While officials[which?] fear that ISIL may either inspire attacks in the United States by sympathisers or by those returning after joining ISIL, US intelligence agencies find there is no immediate threat or specific plots. Former US Defense Secretary Chuck Hagel sees an "imminent threat to every interest we have", but former top counter-terrorism adviser Daniel Benjamin has derided such alarmist talk as a "farce" that panics the public.
Some news commentators, such as international newspaper columnist Gwynne Dyer, and samples of American public opinion, such as surveys by NPR, have advocated a strong but measured response to ISIL's recent provocative acts.
Allegations of Turkish support
Turkey has been accused of supporting or colluding with ISIL, especially by Syrian Kurds. According to journalist Patrick Cockburn, there is "strong evidence for a degree of collaboration" between the Turkish intelligence services and ISIL, although the "exact nature of the relationship ... remains cloudy". David L. Phillips of Columbia University's Institute for the Study of Human Rights, who compiled a list of allegations and claims accusing Turkey of assisting ISIL, writes that these allegations "range from military cooperation and weapons transfers to logistical support, financial assistance, and the provision of medical services". Several ISIL fighters and commanders have claimed Turkey supports ISIL. Within Turkey itself, ISIL is believed to have caused increasing political polarisation between secularists and Islamists.
Turkey has been further criticised for allowing individuals from outside the region to enter its territory and join ISIL in Syria. With many Islamist fighters passing through Turkey to fight in Syria, Turkey has been accused of becoming a transit country for such fighters and has been labelled the "Gateway to Jihad". Turkish border patrol officers are reported to have deliberately overlooked those entering Syria upon the payment of a small bribe. A report by Sky News exposed documents showing that passports of foreign Islamists wanting to join ISIL by crossing into Syria had been stamped by the Turkish government. An ISIL commander stated that "most of the fighters who joined us in the beginning of the war came via Turkey, and so did our equipment and supplies", adding that ISIL fighters received treatment in Turkish hospitals.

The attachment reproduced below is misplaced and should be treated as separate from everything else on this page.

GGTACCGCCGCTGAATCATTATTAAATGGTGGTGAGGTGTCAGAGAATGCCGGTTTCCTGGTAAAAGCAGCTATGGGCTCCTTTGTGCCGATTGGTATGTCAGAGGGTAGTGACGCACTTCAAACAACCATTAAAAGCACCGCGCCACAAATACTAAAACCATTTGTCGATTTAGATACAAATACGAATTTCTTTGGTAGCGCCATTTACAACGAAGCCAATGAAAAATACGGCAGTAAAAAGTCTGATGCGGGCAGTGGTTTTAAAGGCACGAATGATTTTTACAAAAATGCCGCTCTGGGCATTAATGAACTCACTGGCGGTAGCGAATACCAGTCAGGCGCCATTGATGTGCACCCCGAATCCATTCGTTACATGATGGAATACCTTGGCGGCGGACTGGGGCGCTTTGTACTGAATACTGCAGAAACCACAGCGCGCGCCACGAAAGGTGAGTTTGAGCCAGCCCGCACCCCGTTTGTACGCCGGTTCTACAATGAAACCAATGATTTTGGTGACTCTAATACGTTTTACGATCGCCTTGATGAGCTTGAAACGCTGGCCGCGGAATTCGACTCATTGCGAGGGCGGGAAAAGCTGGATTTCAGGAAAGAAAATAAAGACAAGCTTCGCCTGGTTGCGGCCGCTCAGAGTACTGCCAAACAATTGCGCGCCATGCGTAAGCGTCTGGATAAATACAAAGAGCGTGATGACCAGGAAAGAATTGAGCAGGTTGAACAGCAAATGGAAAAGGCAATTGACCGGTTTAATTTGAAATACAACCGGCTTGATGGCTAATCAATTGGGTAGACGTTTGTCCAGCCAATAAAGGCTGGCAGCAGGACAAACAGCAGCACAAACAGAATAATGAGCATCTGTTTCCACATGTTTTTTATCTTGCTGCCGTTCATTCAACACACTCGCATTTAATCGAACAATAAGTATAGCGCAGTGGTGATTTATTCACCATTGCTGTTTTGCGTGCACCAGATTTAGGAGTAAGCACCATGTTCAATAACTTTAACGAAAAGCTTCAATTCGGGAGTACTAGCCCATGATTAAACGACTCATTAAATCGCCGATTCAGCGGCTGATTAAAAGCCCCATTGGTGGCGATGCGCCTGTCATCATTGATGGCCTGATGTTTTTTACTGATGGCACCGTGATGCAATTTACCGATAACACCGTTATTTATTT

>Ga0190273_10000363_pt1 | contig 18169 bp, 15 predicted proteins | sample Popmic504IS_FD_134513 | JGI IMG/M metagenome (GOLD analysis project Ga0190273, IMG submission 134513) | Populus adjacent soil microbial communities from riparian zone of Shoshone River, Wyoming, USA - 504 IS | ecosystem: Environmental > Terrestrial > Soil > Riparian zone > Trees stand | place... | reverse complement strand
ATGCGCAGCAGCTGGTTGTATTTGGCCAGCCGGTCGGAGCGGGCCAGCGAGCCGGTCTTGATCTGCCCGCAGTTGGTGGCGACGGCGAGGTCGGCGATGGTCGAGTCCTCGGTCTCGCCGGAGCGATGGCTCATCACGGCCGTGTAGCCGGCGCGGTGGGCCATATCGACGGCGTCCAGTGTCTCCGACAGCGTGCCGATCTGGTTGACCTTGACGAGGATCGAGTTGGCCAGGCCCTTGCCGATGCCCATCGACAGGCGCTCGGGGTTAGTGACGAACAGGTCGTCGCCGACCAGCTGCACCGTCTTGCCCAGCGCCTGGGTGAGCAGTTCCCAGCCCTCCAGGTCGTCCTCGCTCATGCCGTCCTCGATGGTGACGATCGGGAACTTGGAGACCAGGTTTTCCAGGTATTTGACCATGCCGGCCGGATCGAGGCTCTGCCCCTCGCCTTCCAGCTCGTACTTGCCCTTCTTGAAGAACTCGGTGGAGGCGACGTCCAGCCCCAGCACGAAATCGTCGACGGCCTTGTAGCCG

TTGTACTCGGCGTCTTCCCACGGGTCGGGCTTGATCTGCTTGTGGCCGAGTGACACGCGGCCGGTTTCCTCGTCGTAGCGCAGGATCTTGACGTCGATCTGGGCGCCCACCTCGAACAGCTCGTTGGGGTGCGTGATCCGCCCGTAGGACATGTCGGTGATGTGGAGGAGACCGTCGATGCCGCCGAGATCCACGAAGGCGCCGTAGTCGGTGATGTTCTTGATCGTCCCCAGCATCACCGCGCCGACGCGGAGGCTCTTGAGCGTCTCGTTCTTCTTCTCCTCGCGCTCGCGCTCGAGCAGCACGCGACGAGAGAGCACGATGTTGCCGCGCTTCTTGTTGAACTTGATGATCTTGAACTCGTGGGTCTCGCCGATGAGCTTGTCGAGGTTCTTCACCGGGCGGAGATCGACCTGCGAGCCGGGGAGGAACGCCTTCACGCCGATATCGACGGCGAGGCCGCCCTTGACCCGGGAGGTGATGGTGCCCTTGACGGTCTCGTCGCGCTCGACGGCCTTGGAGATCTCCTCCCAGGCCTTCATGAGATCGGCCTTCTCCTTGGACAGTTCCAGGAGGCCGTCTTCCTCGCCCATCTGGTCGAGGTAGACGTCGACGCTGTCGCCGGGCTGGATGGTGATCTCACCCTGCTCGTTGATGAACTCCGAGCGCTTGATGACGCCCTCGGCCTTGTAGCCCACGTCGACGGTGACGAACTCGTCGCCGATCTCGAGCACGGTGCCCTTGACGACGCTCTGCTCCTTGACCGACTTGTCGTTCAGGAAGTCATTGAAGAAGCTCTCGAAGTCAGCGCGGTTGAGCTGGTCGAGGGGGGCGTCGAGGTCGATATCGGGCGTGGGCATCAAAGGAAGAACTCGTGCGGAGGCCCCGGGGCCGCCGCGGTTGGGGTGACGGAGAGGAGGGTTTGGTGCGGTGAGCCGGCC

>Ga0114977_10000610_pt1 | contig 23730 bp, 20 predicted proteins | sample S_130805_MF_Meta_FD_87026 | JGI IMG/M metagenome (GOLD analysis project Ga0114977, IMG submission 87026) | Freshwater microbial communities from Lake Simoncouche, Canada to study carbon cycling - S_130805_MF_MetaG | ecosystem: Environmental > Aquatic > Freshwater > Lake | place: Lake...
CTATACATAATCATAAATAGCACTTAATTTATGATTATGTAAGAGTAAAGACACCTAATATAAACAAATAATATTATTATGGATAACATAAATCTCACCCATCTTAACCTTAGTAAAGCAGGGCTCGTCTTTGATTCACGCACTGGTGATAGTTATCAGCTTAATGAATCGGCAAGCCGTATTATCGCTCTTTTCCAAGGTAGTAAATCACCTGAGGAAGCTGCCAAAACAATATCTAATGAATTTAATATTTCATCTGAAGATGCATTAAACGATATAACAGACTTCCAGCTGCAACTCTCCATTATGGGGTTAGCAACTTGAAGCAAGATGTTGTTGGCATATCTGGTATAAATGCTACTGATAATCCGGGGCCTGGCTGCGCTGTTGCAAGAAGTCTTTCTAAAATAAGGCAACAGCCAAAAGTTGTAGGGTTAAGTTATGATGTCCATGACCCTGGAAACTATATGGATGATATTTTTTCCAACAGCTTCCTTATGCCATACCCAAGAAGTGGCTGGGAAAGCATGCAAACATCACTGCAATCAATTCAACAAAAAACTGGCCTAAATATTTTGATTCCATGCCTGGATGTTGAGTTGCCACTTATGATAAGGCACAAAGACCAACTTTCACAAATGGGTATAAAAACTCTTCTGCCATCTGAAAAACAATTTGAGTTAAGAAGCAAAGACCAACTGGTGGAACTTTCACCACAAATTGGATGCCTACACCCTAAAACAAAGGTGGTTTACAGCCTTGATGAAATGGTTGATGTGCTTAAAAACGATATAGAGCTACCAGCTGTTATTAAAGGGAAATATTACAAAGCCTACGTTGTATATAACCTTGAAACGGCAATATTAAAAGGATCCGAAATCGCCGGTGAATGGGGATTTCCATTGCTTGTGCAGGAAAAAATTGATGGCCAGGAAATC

Also, authorities in Turkey have confirmed social media reports that an injured Islamic State commander is being treated in a Denizli hospital, saying the militant has every right to receive medical care as he is a Turkish citizen.
Allegations of Qatari support
The State of Qatar has long been accused of acting as a conduit for funding towards the Islamic State of Iraq and the Levant. While there is no proof that the Qatari government is behind the movement of funds from the LNG-rich nation to ISIL, the government has been criticized for not doing enough to stem the flow of financing. Private donors within Qatar, sympathetic with the aims of radical groups such as al-Nusra Front and ISIL, are believed to be channeling their resources to support these organisations.
In August 2014, a German minister Gerd Müller accused Qatar of having links with ISIL, stating "You have to ask who is arming, who is financing ISIS troops. The keyword there is Qatar". Qatar has denied that it supports Islamist insurgents in Syria and Iraq. Qatari foreign minister Khalid bin Mohammad Al Attiyah reiterated this stance when he stated "Qatar does not support extremist groups, including [ISIL], in any way. We are repelled by their views, their violent methods and their ambitions." Diplomats and opposition sources say that while Qatar supports relatively moderate rebels also backed by Saudi Arabia and the West, it also has backed more hardline factions seeking to set up a strict Islamic state. Qatar has also strongly backed Egypt's Muslim Brotherhood, outlawed since the Egyptian military overthrew an elected Islamist president in 2013, and has given refuge to many foreign Islamists including from Hamas and the Taliban.
According to the U.S. Treasury Department, a number of terrorist financiers have been operating in Qatar. Qatari citizen Abd al Rahman al Nuaymi has served as an interlocutor between Qatari donors and leaders of Al-Qaeda in Iraq (AQI, later renamed ISIS). Nuaymi reportedly oversaw the transfer of two million dollars per month to AQI for a period of time. Nuaymi is also one of several of Qatar-based, Al Qaeda financiers sanctioned by Treasury in recent years. According to some reporting, U.S. officials believe the largest share of private donations supporting ISIS and al-Qaeda–linked groups now come from Qatar rather than Saudi Arabia.